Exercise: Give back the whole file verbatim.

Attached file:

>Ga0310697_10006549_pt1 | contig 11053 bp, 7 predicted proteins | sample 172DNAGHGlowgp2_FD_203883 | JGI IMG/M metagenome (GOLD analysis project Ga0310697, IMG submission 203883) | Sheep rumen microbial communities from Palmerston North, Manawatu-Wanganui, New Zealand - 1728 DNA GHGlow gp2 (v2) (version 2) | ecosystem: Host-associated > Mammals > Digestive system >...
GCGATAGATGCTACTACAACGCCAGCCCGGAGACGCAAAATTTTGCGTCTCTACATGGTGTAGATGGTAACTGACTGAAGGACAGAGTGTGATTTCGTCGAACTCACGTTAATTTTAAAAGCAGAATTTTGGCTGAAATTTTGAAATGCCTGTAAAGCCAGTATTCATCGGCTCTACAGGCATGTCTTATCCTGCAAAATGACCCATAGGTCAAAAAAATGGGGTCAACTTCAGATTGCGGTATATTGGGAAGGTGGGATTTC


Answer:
>Ga0310697_10006549_pt1 | contig 11053 bp, 7 predicted proteins | sample 172DNAGHGlowgp2_FD_203883 | JGI IMG/M metagenome (GOLD analysis project Ga0310697, IMG submission 203883) | Sheep rumen microbial communities from Palmerston North, Manawatu-Wanganui, New Zealand - 1728 DNA GHGlow gp2 (v2) (version 2) | ecosystem: Host-associated > Mammals > Digestive system >...
GCGATAGATGCTACTACAACGCCAGCCCGGAGACGCAAAATTTTGCGTCTCTACATGGTGTAGATGGTAACTGACTGAAGGACAGAGTGTGATTTCGTCGAACTCACGTTAATTTTAAAAGCAGAATTTTGGCTGAAATTTTGAAATGCCTGTAAAGCCAGTATTCATCGGCTCTACAGGCATGTCTTATCCTGCAAAATGACCCATAGGTCAAAAAAATGGGGTCAACTTCAGATTGCGGTATATTGGGAAGGTGGGATTTC